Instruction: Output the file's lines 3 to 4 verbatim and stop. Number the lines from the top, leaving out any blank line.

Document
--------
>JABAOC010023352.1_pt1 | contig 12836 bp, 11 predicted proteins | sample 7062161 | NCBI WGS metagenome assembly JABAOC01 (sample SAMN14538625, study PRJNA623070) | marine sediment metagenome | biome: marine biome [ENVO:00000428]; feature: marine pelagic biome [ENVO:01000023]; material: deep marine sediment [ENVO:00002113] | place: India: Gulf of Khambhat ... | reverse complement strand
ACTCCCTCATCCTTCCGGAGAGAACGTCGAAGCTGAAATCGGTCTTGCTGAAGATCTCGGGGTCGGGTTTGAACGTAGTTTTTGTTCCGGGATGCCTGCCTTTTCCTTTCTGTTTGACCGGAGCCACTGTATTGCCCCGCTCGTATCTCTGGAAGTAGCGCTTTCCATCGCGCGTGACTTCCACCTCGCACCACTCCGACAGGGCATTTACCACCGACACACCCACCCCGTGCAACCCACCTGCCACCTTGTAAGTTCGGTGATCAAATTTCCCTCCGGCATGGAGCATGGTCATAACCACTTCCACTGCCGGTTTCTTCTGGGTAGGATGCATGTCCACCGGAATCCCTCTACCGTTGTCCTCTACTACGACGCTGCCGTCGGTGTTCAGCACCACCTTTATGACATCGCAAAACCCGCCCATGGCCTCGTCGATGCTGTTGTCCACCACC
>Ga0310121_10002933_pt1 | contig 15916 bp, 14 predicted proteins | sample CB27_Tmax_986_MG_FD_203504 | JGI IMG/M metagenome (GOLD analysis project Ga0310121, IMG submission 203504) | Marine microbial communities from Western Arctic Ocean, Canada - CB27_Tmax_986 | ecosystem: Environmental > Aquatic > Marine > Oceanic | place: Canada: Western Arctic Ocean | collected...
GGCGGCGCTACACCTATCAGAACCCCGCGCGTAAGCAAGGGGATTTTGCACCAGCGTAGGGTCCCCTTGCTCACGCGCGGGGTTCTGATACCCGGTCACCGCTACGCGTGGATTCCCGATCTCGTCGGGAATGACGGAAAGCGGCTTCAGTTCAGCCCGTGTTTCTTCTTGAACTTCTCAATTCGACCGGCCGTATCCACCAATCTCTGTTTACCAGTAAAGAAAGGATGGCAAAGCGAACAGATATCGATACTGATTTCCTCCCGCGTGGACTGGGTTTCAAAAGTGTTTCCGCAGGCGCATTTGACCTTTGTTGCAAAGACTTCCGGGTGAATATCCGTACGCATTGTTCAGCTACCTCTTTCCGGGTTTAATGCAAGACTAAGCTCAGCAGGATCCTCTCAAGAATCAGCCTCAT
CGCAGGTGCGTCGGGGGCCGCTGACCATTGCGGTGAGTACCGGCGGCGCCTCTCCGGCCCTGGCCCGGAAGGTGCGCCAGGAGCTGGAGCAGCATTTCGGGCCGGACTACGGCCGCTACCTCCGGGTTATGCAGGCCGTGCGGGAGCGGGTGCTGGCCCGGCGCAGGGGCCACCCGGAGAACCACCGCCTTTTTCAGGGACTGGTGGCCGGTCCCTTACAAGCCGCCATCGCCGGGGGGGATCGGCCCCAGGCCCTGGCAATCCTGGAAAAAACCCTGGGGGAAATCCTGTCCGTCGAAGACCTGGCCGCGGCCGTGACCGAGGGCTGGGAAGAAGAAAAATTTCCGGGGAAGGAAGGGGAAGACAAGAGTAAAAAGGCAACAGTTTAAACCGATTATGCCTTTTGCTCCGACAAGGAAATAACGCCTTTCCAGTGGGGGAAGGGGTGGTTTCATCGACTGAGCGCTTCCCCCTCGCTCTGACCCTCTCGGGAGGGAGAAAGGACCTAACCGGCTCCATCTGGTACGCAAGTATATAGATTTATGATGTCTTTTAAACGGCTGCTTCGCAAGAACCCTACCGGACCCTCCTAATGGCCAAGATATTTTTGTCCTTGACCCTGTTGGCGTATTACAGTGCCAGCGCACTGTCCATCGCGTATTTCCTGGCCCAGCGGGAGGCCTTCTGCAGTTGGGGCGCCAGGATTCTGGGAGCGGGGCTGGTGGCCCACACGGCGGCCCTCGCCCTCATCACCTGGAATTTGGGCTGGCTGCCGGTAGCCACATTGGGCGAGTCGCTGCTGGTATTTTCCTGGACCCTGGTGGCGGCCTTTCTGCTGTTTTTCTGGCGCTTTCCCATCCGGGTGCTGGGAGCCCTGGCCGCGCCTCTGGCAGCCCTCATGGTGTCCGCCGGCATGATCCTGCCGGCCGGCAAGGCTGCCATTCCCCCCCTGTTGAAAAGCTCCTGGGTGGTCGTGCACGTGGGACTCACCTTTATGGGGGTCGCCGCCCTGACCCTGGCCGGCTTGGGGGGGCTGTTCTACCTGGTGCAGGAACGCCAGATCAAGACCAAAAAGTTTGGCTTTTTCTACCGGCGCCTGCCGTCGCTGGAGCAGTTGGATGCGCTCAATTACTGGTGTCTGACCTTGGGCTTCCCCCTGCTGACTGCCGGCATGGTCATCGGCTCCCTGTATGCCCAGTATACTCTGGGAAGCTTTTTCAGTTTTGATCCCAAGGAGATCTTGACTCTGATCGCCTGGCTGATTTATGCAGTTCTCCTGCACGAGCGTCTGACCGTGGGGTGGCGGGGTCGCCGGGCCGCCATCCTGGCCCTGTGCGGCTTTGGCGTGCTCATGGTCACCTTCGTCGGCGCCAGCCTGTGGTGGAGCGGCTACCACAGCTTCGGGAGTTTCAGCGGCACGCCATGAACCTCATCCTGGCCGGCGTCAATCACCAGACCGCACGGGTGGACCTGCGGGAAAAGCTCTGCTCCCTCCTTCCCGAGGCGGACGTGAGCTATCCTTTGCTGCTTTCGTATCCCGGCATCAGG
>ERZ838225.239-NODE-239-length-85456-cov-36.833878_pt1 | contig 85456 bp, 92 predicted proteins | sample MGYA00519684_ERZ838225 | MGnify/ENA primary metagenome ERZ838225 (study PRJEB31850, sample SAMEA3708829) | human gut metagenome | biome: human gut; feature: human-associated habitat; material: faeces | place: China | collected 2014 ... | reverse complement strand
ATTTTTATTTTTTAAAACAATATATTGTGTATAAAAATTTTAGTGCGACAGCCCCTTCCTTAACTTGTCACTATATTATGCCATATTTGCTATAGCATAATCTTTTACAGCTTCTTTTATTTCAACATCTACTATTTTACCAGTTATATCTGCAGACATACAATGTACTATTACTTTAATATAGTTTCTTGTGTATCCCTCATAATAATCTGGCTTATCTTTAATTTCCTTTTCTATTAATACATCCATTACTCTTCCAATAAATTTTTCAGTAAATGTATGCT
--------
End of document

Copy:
>Ga0310121_10002933_pt1 | contig 15916 bp, 14 predicted proteins | sample CB27_Tmax_986_MG_FD_203504 | JGI IMG/M metagenome (GOLD analysis project Ga0310121, IMG submission 203504) | Marine microbial communities from Western Arctic Ocean, Canada - CB27_Tmax_986 | ecosystem: Environmental > Aquatic > Marine > Oceanic | place: Canada: Western Arctic Ocean | collected...
GGCGGCGCTACACCTATCAGAACCCCGCGCGTAAGCAAGGGGATTTTGCACCAGCGTAGGGTCCCCTTGCTCACGCGCGGGGTTCTGATACCCGGTCACCGCTACGCGTGGATTCCCGATCTCGTCGGGAATGACGGAAAGCGGCTTCAGTTCAGCCCGTGTTTCTTCTTGAACTTCTCAATTCGACCGGCCGTATCCACCAATCTCTGTTTACCAGTAAAGAAAGGATGGCAAAGCGAACAGATATCGATACTGATTTCCTCCCGCGTGGACTGGGTTTCAAAAGTGTTTCCGCAGGCGCATTTGACCTTTGTTGCAAAGACTTCCGGGTGAATATCCGTACGCATTGTTCAGCTACCTCTTTCCGGGTTTAATGCAAGACTAAGCTCAGCAGGATCCTCTCAAGAATCAGCCTCAT